The Politics of Autism includes an extensive discussion of autism service providers.
At The Salt Lake Tribune, Taylor Stevens reports on a lawsuit in Saratoga Springs, Utah:
The lawsuit, filed in July by Utah Behavior Services, alleges several of the company’s former employees violated the noncompete and nonsolicitation agreements in their employment contracts when they left and went to work with PBJ & Friends, which opened its doors in June.
A judge in September declined to enforce a temporary restraining order sought by Utah Behavior Services that would have barred the plaintiffs from working while the lawsuit progresses. But PBJ & Friends says a future ruling in favor of Utah Behavior Services could prevent many of its employees from working and force the new company to reduce its hours.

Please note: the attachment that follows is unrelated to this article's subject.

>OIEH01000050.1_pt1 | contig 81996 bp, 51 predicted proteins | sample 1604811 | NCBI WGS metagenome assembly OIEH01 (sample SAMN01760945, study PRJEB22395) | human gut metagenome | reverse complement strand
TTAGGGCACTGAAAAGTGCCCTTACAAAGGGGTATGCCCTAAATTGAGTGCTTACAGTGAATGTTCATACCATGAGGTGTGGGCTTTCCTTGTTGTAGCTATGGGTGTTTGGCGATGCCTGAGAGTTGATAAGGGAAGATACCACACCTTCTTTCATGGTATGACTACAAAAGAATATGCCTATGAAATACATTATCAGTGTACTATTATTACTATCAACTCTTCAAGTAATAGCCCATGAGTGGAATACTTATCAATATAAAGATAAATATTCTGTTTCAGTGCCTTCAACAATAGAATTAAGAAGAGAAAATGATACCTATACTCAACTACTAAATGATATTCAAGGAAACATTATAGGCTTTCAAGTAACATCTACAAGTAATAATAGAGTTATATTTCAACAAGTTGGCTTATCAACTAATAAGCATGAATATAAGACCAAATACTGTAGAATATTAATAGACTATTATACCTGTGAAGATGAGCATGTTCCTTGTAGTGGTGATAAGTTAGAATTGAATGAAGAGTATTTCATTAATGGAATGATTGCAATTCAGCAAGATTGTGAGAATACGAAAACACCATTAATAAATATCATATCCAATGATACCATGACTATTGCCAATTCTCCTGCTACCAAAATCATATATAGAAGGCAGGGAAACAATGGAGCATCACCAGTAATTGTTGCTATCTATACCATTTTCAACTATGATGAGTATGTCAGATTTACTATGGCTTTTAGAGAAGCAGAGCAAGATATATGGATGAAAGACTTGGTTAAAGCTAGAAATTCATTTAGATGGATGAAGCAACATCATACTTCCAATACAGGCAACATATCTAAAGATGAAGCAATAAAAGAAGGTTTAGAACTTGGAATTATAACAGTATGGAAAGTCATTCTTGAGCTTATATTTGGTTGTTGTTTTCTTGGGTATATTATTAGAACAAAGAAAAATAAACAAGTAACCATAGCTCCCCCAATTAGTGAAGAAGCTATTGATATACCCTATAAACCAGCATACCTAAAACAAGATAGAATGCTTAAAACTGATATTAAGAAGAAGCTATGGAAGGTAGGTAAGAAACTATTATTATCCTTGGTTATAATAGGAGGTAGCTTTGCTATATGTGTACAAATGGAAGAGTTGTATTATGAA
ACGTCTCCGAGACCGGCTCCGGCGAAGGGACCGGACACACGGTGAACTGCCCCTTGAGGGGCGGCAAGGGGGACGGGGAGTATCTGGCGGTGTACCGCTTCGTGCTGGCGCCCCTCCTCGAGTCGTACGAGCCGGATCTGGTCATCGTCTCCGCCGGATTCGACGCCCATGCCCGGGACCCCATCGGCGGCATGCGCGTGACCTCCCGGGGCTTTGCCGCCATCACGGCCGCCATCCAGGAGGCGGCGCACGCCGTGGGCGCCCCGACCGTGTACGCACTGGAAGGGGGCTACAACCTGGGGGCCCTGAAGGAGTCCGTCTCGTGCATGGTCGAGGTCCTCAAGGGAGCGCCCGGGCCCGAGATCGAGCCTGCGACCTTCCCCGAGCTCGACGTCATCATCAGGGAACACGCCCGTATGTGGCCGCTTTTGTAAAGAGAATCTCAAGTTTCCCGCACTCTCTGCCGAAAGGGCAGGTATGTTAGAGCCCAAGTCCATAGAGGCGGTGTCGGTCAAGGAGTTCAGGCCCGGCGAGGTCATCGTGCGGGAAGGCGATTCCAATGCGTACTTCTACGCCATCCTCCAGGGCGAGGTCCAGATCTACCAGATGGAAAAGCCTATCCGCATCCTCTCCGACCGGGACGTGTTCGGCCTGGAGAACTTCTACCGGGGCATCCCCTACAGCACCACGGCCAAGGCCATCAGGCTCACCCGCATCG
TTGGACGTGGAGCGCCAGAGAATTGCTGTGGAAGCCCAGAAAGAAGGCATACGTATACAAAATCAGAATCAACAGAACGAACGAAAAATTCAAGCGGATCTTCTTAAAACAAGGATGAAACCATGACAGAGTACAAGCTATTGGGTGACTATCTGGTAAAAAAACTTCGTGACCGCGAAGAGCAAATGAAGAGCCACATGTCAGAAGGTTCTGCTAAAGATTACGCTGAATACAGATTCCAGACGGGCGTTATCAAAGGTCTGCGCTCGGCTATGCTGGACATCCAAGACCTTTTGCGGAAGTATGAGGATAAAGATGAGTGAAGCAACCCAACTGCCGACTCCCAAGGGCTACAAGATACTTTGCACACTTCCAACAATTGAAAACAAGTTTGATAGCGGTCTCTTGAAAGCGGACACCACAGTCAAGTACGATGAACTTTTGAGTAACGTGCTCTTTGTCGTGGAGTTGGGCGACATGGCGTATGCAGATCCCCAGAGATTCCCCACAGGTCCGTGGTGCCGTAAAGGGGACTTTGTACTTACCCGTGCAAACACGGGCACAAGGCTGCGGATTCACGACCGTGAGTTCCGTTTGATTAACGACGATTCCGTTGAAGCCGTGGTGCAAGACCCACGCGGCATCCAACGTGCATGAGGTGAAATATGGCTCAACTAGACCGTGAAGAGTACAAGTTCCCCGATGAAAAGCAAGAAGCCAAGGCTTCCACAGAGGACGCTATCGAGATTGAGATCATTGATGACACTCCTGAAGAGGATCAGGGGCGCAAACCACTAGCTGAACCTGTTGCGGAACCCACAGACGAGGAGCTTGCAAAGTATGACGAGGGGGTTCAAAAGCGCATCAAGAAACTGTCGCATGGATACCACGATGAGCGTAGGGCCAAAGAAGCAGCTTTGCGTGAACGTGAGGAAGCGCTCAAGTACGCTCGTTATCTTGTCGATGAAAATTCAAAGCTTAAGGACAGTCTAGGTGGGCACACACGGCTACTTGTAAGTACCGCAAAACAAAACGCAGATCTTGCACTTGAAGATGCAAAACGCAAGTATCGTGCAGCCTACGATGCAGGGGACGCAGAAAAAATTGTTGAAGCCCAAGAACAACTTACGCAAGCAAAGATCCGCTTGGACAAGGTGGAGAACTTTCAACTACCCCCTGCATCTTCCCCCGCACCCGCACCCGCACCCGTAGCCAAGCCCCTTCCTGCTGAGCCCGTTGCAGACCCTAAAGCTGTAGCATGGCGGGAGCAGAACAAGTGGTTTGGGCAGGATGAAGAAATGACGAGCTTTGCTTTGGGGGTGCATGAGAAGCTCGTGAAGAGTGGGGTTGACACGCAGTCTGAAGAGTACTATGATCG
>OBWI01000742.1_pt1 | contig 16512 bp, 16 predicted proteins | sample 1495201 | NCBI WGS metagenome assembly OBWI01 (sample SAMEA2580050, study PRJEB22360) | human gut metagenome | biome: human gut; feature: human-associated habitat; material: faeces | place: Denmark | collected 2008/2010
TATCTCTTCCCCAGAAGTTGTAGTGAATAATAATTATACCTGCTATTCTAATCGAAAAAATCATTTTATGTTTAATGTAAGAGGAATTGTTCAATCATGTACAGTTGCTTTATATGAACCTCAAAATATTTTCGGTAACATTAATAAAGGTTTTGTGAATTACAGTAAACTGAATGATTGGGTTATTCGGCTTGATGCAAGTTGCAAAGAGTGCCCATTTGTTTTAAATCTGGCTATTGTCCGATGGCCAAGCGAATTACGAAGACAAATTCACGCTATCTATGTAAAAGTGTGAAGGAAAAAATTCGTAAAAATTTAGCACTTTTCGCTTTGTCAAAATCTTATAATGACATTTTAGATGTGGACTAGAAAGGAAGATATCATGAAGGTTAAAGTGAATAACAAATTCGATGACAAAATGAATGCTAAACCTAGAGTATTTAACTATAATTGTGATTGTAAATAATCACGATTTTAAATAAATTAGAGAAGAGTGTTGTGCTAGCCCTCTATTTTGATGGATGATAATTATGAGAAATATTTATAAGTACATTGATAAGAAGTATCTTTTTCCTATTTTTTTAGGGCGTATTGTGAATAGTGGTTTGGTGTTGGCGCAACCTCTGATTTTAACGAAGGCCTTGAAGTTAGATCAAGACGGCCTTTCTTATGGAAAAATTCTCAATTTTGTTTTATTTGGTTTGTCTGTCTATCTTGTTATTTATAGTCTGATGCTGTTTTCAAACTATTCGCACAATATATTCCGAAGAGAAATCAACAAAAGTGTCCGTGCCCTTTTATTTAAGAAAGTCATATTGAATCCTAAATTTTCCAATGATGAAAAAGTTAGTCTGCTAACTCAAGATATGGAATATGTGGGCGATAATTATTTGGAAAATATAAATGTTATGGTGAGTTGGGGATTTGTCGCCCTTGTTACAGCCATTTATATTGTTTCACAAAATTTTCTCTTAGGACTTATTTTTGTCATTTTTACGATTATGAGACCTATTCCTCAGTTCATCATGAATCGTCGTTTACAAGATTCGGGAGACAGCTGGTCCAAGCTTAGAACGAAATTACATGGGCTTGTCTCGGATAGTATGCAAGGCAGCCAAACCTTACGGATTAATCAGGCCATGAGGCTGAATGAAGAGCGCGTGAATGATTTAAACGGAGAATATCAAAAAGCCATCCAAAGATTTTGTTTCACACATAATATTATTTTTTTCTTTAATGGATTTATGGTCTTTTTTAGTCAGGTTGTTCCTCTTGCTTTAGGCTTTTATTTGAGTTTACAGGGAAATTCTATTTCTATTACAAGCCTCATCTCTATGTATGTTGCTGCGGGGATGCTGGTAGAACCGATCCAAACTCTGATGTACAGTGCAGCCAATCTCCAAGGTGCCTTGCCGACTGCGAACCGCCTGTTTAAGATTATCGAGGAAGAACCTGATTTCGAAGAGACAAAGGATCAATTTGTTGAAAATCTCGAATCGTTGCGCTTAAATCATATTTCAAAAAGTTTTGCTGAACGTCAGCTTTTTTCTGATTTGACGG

That outcome, the defendants say, would further limit access to autism services amid growing need and a lack of qualified providers.
“We’re hurting people here.... A lot,” if the lawsuit is successful, argued Austin Hepworth, an attorney who’s representing the defendants. “And to us from a societal perspective, that isn’t warranted when the company is not losing clients because they have a waitlist that’s, to our knowledge, longer than the noncompete period.”
The complaint against PBJ & Friends is one of similar lawsuits Utah Behavior Services has filed against a total of 14 former employees in the last seven years, the Utah Investigative Journalism Project has found. The other suits have been either dismissed or settled.